“There are a lot of tough decisions our country needs to make in the next few years,” he said offhandedly, following it up with, “Through Fox News… we took an uneducated population and put fear in them… Nobody feels a duty or obligation to help their fellow citizen.” Joyce wanted to emphasize how much control media has over politics, and how our country lacks the “JFK mentality.” It’s not that he was trying to call out individual citizens. But Joyce believes wholeheartedly that an educated population makes for a stronger democracy. That’s part of why he’s so pro-community college. And, as he put it so eloquently, “It all comes down to a dollar bill, man.”

Joyce was also simply passionate about people helping one-another out, saying, “The greater the wealth divide, the worse off we’ll be… that’s what makes the entire country strong – the lower class being tough, being able to see the future, and being able to see that they can have that future.”

It’s a viewpoint that he carries over to healthcare: “the bottom needs the same health care that the top has because if it doesn’t, it affects the entire country.”

His speech was less a political platform and more of an impassioned plea for people to simply help one-another out. When he said, “I don’t understand what happened to our country,” it wasn’t Joyce unfairly minimizing the great strides our country has made over the last 200 years. It was Joyce’s way of calling-to-task a populace that oftentimes puts its individual desires, or need to be “right,” over the greater good for all mankind. Think of it like the Jarrett Joyce do-unto-others 11th Commandment… his fiery reminder that (in his words) “doing the best for yourself is not actually the best for yourself.”

jarret joyce

It’s a viewpoint that’s allowed Joyce to reflect on his home. When I brought up why I personally relish NC for the eclectic personalities, mish-mash politics, and cultural diversity, he responded, “to me, North Carolina was that example as THAT southern state.” But don’t mistake Joyce’s past-tense verbiage to mean he no longer believes in the “First in Flight” state.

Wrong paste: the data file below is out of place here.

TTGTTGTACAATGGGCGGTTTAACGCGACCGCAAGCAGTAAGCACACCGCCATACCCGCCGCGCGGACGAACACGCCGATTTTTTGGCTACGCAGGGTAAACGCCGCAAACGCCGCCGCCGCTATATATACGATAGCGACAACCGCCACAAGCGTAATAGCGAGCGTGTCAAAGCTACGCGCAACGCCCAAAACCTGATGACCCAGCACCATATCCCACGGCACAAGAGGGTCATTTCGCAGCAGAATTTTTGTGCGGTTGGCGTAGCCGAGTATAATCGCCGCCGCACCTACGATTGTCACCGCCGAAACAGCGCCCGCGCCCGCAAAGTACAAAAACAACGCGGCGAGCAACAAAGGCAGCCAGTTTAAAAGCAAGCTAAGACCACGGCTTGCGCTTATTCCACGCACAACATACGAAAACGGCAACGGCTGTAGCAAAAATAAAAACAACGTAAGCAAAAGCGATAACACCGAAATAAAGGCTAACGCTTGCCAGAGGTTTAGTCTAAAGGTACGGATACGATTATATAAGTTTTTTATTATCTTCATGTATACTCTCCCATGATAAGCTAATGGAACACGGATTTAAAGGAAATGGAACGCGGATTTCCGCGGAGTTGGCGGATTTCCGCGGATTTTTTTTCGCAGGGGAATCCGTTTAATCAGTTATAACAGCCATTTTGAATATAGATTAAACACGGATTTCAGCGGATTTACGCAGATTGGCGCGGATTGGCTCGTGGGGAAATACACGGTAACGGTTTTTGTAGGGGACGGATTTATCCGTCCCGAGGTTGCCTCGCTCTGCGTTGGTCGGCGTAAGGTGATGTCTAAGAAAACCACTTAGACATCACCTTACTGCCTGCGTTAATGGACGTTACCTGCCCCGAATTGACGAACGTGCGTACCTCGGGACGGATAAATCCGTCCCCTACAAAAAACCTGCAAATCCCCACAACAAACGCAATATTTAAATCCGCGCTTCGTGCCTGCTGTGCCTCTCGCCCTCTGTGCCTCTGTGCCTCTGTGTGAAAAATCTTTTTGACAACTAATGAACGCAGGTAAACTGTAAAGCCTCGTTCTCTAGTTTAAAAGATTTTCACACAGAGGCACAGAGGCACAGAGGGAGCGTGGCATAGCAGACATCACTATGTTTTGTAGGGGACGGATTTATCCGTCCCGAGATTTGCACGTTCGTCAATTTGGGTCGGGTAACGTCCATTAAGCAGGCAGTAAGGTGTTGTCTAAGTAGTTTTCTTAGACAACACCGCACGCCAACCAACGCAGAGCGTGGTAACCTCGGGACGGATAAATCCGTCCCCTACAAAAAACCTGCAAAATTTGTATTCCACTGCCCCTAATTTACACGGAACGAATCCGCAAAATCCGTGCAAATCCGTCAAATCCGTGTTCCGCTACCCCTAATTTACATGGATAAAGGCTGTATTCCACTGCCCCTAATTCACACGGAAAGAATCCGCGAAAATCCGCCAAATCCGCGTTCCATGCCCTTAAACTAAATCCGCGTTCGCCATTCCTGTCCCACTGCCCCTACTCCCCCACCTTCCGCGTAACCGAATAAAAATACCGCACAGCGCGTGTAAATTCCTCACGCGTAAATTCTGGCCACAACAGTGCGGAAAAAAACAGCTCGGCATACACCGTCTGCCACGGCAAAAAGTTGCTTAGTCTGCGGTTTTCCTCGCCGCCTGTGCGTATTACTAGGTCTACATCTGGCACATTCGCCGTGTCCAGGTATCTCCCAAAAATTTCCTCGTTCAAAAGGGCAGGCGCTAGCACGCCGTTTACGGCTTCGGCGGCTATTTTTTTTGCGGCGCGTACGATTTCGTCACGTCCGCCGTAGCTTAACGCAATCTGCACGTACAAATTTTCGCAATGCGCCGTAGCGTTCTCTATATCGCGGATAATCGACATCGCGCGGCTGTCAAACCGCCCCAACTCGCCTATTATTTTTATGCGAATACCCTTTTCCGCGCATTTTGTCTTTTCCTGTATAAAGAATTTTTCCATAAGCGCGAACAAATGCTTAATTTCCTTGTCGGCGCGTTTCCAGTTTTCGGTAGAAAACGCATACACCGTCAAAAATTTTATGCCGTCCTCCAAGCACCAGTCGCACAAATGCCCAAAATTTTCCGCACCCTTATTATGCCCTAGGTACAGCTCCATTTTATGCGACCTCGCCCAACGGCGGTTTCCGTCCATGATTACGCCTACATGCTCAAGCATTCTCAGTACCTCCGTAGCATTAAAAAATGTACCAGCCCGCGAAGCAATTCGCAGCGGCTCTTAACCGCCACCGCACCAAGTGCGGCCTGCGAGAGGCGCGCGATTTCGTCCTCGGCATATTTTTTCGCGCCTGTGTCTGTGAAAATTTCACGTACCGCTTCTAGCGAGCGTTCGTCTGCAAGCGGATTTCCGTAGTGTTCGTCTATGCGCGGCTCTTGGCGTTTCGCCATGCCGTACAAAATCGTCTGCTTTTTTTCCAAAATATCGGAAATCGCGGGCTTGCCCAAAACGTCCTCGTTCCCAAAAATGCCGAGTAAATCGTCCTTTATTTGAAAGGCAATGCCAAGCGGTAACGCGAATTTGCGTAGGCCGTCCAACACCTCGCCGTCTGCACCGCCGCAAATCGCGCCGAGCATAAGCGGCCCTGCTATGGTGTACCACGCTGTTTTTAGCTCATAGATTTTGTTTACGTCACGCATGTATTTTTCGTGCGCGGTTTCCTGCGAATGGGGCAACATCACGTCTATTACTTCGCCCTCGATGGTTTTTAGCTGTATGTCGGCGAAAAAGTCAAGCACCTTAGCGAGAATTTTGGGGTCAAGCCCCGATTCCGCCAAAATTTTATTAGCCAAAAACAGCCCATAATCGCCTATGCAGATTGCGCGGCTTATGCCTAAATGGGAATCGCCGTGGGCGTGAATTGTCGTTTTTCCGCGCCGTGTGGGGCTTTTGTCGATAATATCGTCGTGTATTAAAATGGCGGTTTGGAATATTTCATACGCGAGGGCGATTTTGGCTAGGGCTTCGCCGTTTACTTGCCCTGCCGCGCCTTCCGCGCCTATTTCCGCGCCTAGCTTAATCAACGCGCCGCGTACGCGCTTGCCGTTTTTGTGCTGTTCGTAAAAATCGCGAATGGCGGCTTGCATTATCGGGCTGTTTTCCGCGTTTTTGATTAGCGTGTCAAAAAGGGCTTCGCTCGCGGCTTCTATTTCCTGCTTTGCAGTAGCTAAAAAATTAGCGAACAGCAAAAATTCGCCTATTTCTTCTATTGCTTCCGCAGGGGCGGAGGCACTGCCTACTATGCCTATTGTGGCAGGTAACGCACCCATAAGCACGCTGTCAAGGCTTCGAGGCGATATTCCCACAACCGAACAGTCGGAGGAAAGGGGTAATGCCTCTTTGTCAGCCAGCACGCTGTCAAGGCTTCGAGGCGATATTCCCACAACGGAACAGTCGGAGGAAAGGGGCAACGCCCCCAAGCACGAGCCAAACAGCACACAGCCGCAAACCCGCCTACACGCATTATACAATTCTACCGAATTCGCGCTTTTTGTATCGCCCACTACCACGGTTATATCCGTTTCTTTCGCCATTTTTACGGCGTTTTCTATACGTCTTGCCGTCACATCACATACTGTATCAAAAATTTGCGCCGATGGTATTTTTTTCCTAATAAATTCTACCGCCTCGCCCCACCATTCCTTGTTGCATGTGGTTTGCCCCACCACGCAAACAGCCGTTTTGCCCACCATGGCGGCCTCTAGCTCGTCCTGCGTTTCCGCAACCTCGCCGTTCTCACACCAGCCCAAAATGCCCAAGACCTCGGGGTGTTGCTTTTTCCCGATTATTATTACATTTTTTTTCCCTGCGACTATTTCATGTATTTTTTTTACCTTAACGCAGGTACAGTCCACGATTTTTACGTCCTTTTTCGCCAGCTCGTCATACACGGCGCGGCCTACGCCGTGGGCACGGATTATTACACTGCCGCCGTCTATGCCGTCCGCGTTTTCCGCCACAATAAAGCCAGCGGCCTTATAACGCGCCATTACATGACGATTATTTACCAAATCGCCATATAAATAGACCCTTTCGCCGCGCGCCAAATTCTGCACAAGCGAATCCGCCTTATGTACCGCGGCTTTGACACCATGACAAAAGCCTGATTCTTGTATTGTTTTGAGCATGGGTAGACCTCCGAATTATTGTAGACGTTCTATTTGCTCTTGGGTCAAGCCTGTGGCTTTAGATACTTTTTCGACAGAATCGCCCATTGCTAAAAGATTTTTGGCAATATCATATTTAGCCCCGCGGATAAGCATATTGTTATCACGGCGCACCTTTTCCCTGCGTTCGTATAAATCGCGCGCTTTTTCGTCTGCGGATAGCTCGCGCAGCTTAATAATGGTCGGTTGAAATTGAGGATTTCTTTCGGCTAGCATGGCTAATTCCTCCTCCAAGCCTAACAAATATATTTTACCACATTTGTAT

“Everywhere I go, I love Winston more,” he remarked. “We still have everything.”

Joyce did move to Austin, Texas for a short while. It’s where the ‘Shipping Wars’ production company is headquartered, plus Joyce adores the town. But despite opening up a bank account at the local (yes) BB&T branch, Austin never felt like his home. While you’ll hear many people compare Winston-Salem to Austin because of the blended history, culture, business, and art (often described as “Austin Weirdness”), Joyce said, “Everybody found out Austin was cool. It got overrun. It’s a fear of mine I have about Winston.”

Joyce is also a poetry fanatic. He said he reads poems every day in his bus, and writes a lot in his spare time, calling notice to Wendell Berry for inspiration. He also cited podcasts as something that helps the miles fly by.

But when he comes home, he still has his favorites – like Kermit’s pimento cheese dogs, or First Street Bar in downtown Winston. Throughout our few hours at Kernersville establishment Brewer’s Kettle, Joyce couldn’t stop saying how much he loves the place. “It reminds me of Austin.”

However, there’s something that North Carolina has that not even Austin, Denver, Los Angeles, or even Philadelphia does – the best cheesesteak in the nation… at least, according to Joyce. So he wouldn’t let me leave until we stopped at Doss’ restaurant.

And of course, like any night spent with a semi-celebrity, the evening wasn’t over until one of the cashiers, a self-proclaimed “Doss’ Girl,” sheepish asked if she could take a picture with Joyce. He happily obliged. Jarret Joyce’s Facebook page is full of gas-station selfies and pictures with strangers, a sign that simple entertainment can bring people of all classes, genders, ethnicities, and backgrounds together. It’s the great equalizer.

So when I offered her a picture with me, and touted “my 300 Twitter followers,” the cashier just laughed it off. It was a joke, of course. But it still made me think…

Maybe there’s something to being a reality TV star after all.

“You were here with me. Though I don’t know what that means. Did you see this? The beauty of nothing everything and all. Some joke we put a line through it and changed everything. Called it progress. I’ll bet it seems magical to them, because it is. But not more magical than truth. How could it be that we keep forgetting that? There was much more before we had a lot. Love, faith, hope, trust, beauty. Words. We don’t even use the ones that make us happy. They make you rich, they make you work, thy make you tired, they make you die. Maybe we’ll find the right ones someday. Though we don’t have to look.”

-jarrett joyce
road poetry written on I-80 heading west somewhere past Cheyenne

‘Shipping Wars’ returns to A&E on Tuesday, November 18th at 10 pm ET with the Season 7 premiere. You can catch up with old episodes on the A&E website, or connect with Jarrett Joyce on Twitter (@JarrettJoyce) and at Facebook.com/Jarret.Joyce